As an academic, I am not interested in political and economic sensibilities. However, I recognise that politics and economics are important but the short-term sensibilities that we always skate around are one of the main obstacles to us delivering significant change. If one sets that as a framework I argue, which I will try to demonstrate, that that imposes a mitigation agenda that is far more challenging than any one of us have yet been prepared to countenance.
I shall set the scene and remind ourselves that even the Paris Agreement's framing of climate change, holding to an increase of 1.5°C to 2°C, is not just. Many people are already dying from climate change and with the 1.5°C to 2°C target, many more people will die. They will be poor. Typically, they will be people of colour, initially the burden will fall disproportionately on women and children, they will live in climate-vulnerable parts of the world and they will be low emitters. Let me be clear. We have, knowingly, in the wealthy parts of the world imposed that upon them by our choice to fail, thus far, to address climate change. I say this regularly to all countries but today my focus is on Ireland.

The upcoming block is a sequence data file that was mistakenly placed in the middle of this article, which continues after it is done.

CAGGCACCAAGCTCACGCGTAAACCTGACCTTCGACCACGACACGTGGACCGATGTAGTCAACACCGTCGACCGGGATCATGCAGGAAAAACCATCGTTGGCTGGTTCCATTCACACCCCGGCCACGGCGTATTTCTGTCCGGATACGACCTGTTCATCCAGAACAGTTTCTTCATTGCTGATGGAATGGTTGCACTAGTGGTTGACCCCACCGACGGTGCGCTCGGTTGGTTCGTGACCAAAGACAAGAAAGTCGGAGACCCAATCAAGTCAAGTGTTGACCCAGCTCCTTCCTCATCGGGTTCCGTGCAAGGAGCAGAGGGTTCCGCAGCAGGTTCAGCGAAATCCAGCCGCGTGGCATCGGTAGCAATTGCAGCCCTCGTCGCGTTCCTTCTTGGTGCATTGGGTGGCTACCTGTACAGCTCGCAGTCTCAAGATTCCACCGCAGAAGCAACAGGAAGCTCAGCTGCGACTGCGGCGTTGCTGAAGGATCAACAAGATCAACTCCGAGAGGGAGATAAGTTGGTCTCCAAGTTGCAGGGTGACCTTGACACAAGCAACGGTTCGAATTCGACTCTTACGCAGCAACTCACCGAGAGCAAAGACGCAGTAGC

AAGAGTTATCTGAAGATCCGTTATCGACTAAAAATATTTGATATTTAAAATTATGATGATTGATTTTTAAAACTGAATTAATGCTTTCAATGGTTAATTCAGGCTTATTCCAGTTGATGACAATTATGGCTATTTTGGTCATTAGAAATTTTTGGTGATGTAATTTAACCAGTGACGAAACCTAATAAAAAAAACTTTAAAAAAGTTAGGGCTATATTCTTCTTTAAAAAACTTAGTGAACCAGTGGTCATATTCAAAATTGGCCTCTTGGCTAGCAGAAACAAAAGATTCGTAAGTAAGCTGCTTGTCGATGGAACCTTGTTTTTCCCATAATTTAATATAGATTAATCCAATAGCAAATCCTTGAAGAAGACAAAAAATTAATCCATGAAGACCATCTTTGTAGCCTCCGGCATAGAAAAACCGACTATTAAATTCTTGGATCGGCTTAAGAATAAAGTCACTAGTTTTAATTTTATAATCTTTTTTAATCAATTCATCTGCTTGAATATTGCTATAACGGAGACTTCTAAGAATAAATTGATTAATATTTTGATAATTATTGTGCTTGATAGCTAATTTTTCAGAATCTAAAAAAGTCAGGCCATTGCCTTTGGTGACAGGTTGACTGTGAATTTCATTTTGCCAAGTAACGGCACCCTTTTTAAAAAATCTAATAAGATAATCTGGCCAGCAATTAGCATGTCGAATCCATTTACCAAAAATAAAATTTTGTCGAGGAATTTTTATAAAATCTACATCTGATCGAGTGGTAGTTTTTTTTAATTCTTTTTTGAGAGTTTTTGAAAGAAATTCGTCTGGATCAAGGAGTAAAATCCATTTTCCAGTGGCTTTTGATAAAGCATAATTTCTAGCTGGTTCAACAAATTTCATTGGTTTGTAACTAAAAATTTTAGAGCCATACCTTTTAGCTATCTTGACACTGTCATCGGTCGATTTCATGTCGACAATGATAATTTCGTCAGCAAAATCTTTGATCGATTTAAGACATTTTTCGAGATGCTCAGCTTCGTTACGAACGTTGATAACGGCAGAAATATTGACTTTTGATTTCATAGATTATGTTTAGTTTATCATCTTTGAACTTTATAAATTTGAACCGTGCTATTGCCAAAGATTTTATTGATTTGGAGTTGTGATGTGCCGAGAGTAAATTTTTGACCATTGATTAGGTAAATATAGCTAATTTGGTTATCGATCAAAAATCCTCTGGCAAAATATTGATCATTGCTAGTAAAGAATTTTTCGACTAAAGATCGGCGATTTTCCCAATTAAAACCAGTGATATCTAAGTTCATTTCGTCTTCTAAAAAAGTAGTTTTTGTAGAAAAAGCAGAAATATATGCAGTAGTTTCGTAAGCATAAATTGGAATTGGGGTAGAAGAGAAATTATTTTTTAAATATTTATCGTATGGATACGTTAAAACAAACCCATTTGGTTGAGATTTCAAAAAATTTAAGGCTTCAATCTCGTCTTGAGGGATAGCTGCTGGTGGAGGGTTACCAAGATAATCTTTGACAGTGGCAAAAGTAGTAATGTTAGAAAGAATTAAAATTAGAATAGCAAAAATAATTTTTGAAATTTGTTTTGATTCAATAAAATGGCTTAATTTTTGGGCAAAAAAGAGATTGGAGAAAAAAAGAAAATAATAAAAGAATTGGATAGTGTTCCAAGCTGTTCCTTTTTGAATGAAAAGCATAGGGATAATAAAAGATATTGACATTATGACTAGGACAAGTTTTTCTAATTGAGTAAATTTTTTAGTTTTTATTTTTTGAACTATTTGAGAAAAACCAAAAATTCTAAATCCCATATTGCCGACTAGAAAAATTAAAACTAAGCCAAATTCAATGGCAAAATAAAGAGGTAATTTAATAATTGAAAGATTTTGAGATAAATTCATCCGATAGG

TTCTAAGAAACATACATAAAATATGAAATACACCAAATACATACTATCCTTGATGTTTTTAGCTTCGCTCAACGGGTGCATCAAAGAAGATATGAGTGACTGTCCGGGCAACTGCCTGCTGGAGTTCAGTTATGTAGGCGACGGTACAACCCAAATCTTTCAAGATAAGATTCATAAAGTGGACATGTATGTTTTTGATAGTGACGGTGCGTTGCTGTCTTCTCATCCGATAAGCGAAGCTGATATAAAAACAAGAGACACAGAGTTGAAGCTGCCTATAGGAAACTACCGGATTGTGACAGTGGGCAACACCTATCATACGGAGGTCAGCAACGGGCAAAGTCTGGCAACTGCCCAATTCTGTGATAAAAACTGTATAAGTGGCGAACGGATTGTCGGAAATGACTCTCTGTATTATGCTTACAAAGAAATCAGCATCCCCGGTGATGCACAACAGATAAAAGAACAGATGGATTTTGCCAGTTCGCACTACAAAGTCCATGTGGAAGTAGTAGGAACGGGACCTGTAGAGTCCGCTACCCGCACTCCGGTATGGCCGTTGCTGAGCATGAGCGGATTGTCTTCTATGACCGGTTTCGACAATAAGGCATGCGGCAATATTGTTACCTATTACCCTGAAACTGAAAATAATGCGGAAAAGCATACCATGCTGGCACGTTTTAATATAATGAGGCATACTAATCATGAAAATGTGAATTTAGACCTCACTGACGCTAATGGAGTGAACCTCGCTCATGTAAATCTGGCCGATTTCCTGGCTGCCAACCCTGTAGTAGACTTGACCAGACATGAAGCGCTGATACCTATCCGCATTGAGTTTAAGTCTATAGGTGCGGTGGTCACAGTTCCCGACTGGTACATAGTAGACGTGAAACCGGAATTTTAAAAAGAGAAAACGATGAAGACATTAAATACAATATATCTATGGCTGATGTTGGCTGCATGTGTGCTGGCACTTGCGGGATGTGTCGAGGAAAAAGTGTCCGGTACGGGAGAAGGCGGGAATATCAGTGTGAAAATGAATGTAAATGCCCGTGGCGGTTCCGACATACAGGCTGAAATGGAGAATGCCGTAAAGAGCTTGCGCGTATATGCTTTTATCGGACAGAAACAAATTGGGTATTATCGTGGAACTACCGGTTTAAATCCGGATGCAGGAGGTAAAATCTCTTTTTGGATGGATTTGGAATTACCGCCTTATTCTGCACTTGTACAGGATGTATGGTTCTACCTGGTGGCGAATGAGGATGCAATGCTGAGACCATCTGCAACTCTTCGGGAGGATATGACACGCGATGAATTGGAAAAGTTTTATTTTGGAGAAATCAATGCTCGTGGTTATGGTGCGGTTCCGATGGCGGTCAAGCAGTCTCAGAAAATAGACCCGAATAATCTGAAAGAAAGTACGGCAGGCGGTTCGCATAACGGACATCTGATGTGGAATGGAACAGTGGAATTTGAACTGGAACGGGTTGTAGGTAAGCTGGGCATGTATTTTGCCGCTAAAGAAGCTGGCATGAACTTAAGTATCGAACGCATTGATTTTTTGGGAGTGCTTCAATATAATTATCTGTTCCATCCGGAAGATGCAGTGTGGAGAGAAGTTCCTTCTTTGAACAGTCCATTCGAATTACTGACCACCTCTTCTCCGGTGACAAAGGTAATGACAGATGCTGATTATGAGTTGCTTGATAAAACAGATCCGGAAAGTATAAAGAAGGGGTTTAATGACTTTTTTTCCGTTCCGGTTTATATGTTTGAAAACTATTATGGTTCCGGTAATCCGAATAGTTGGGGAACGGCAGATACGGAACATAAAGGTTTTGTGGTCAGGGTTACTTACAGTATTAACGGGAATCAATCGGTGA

Since 1990, Ireland's emissions of CO2 have increased by between 18% and 20%. It is probably 20% if one included aviation and shipping. Therefore, since the first IPCC report, Ireland has presided over a rise of 20% in its carbon dioxide emissions. Today, Ireland's emissions per capita are about 50% higher than that of an average Chinese person, twice the global mean and over eight times that of an average African person. Given such framing for Ireland and almost all wealthy countries, I believe that holding to 2°C is probably the best that we can achieve but, to be clear, that is not a safe threshold.